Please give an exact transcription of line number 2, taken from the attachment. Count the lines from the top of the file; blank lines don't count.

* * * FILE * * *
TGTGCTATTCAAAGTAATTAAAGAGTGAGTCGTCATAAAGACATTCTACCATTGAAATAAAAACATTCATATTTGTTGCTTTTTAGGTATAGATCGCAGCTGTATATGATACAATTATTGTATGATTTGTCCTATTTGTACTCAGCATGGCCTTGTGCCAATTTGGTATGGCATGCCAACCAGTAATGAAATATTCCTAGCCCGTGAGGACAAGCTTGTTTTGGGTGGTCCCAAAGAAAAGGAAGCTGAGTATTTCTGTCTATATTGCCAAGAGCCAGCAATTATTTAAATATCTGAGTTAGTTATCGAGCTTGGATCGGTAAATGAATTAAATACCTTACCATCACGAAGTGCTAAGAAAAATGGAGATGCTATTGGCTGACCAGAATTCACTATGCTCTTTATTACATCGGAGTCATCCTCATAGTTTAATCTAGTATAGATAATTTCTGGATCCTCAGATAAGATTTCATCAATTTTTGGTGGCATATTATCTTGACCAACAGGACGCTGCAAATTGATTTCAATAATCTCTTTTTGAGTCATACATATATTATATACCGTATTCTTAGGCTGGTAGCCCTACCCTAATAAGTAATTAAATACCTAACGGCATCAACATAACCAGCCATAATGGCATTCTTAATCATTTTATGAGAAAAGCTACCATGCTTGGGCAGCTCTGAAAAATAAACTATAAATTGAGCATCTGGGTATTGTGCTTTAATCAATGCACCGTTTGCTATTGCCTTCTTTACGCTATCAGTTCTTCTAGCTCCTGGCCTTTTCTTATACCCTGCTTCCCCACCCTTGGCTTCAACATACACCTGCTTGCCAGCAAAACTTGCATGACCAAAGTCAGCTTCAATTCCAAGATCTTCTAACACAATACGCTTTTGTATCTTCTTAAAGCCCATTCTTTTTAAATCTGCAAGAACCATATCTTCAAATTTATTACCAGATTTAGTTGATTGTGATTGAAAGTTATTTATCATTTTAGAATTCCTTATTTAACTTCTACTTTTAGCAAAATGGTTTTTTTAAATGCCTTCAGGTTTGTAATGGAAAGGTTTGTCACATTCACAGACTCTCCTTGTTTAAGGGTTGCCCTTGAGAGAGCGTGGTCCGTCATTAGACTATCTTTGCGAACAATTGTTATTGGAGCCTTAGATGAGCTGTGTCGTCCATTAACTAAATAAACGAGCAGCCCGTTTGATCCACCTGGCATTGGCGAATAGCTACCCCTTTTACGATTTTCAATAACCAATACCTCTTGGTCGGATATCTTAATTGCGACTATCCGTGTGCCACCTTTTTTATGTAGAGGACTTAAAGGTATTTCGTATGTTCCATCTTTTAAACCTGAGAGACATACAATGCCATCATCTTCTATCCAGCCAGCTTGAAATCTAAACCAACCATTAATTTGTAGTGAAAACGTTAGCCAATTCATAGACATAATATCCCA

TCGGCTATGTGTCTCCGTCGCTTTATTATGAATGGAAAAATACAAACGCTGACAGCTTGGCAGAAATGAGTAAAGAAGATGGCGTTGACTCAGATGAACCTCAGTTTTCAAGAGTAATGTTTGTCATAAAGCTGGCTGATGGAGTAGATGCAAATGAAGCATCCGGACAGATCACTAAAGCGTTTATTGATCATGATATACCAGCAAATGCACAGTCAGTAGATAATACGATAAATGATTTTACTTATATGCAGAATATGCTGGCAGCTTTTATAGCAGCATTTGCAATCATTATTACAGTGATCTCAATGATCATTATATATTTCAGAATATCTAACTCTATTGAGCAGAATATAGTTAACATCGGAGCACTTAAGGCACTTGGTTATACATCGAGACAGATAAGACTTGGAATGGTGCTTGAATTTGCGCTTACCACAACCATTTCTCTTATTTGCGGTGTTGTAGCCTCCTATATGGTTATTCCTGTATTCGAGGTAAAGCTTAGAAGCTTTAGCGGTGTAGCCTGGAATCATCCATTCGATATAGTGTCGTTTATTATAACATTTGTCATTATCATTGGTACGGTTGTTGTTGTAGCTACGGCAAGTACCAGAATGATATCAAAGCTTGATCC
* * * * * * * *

TCGGCTATGTGTCTCCGTCGCTTTATTATGAATGGAAAAATACAAACGCTGACAGCTTGGCAGAAATGAGTAAAGAAGATGGCGTTGACTCAGATGAACCTCAGTTTTCAAGAGTAATGTTTGTCATAAAGCTGGCTGATGGAGTAGATGCAAATGAAGCATCCGGACAGATCACTAAAGCGTTTATTGATCATGATATACCAGCAAATGCACAGTCAGTAGATAATACGATAAATGATTTTACTTATATGCAGAATATGCTGGCAGCTTTTATAGCAGCATTTGCAATCATTATTACAGTGATCTCAATGATCATTATATATTTCAGAATATCTAACTCTATTGAGCAGAATATAGTTAACATCGGAGCACTTAAGGCACTTGGTTATACATCGAGACAGATAAGACTTGGAATGGTGCTTGAATTTGCGCTTACCACAACCATTTCTCTTATTTGCGGTGTTGTAGCCTCCTATATGGTTATTCCTGTATTCGAGGTAAAGCTTAGAAGCTTTAGCGGTGTAGCCTGGAATCATCCATTCGATATAGTGTCGTTTATTATAACATTTGTCATTATCATTGGTACGGTTGTTGTTGTAGCTACGGCAAGTACCAGAATGATATCAAAGCTTGATCC